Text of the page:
In order to determine the limiting velocity resolution that can be achieved using ultrasound, and to provide a model which can be generalized for the analysis of disturbed flow, a theoretical and experimental evaluation of the statistics of the received signal from laminar flow following the transmission of a train of short pulses is presented. We derive the autocorrelation function and determine the length of the correlated signal for various flow rates, comparing experimental measurements to theoretical predictions. High resolution experimental RF M-mode images are used to verify the theoretical model. Using a fluid with a density, viscosity, volume concentration, particle size, and speed of sound which is similar to that of blood, we show that the signal remains correlated for a long interval under many conditions of clinical interest. Including a comparison with experimental data, the effect of the lateral transit time through the sample volume and the axial velocity spread within the sample volume on the correlation of the received signal is evaluated. When a significant range of velocity components is present within the sample volume, this range is the limiting factor in the length of the correlated signal interval. Therefore, the use of a wideband signal, which reduces the sample volume size, produces a returned signal that may be correlated for a larger number of pulses, or for a longer time.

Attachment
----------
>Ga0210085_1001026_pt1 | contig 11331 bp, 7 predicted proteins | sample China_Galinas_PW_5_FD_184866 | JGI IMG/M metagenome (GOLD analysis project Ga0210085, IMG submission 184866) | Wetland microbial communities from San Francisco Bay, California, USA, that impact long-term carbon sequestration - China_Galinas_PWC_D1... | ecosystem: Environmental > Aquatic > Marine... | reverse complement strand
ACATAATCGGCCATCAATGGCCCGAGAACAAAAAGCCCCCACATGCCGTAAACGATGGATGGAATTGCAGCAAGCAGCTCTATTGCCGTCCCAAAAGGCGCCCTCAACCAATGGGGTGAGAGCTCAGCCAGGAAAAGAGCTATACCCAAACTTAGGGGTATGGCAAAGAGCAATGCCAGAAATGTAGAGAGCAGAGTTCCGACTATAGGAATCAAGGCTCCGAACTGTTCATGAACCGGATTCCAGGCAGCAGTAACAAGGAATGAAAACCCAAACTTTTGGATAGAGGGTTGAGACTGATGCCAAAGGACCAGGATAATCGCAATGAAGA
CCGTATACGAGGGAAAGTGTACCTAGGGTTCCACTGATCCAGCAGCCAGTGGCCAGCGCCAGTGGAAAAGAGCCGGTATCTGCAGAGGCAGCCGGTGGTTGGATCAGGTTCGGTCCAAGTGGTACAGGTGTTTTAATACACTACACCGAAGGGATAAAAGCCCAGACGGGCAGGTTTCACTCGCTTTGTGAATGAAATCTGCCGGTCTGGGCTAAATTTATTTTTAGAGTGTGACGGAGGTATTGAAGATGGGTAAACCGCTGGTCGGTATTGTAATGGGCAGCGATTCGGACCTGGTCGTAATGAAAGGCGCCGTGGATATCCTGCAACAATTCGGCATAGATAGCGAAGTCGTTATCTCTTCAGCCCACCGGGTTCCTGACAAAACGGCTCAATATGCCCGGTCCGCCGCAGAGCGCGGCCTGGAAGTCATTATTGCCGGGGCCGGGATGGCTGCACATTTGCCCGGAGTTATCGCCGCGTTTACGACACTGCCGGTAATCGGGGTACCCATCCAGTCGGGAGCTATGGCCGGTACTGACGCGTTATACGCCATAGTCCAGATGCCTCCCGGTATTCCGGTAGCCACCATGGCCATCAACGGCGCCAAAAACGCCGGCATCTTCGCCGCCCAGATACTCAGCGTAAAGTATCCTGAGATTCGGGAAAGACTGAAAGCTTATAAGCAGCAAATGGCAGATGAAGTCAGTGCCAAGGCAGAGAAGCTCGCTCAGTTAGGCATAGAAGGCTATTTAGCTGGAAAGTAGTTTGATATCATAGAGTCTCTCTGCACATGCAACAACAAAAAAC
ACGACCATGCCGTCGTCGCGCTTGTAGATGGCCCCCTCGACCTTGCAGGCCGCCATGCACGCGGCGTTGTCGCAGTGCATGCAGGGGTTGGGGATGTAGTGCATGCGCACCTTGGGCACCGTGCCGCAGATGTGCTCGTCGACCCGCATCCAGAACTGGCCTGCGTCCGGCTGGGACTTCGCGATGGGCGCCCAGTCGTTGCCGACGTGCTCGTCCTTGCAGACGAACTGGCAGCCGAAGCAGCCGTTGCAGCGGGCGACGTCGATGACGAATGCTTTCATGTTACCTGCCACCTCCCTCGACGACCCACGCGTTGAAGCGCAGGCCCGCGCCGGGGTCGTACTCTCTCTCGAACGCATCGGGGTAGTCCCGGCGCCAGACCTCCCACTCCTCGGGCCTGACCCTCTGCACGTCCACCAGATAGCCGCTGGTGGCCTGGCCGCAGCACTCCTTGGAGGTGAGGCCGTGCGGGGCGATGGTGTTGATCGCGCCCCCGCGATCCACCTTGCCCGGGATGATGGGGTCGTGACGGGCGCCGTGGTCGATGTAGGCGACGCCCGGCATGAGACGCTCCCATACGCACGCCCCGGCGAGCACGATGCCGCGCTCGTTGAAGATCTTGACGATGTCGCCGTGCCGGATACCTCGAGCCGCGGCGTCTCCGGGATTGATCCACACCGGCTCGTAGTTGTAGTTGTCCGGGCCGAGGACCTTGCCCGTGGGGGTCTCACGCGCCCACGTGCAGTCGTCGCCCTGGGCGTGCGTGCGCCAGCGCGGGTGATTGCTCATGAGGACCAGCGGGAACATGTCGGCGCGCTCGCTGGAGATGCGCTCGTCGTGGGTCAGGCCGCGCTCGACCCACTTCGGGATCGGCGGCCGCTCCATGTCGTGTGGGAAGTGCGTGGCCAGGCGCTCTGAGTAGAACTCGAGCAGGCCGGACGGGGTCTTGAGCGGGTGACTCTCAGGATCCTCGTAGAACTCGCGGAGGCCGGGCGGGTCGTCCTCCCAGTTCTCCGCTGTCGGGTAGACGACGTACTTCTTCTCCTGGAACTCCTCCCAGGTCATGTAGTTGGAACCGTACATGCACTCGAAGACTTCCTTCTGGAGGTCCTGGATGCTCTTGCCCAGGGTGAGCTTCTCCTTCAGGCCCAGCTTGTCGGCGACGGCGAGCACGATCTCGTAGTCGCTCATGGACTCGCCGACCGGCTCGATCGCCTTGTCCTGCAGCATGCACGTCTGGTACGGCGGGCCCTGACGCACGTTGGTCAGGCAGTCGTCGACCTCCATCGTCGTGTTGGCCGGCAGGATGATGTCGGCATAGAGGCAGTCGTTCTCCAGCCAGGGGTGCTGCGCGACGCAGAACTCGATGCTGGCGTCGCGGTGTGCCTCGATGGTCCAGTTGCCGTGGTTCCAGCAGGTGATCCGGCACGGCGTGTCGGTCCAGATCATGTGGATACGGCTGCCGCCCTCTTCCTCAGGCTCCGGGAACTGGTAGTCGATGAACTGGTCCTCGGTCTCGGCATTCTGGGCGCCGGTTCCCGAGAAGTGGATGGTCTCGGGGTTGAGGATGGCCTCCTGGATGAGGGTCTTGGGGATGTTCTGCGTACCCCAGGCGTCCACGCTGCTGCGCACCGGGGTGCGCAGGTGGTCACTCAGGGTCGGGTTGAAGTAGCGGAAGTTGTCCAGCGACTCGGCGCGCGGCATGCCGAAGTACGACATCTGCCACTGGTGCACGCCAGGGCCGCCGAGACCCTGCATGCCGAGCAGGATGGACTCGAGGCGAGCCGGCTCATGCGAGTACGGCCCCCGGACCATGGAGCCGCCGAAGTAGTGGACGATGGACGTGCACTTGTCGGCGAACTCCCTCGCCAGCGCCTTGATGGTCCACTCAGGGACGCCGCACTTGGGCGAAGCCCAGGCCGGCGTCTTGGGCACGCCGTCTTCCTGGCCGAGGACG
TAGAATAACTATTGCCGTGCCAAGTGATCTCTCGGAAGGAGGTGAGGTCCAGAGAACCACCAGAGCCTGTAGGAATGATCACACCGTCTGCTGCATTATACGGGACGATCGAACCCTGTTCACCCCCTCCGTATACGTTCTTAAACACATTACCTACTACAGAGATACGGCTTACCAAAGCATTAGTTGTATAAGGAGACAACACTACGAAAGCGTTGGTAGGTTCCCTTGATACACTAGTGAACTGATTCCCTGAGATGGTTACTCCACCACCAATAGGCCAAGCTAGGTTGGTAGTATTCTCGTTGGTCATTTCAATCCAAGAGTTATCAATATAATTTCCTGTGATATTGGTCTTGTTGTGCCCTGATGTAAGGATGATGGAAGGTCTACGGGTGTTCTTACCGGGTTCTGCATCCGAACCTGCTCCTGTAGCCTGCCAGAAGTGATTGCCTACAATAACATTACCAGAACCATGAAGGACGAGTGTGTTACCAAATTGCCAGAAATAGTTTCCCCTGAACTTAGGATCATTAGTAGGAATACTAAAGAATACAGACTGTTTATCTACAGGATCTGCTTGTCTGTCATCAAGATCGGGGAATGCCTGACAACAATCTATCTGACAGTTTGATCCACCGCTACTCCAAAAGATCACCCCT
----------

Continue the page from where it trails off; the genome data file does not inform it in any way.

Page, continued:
|Original language||English (US)|
|Number of pages||14|
|Journal||IEEE Transactions on Ultrasonics, Ferroelectrics, and Frequency Control|
|State||Published - Mar 1994|
ASJC Scopus subject areas
- Electrical and Electronic Engineering
- Acoustics and Ultrasonics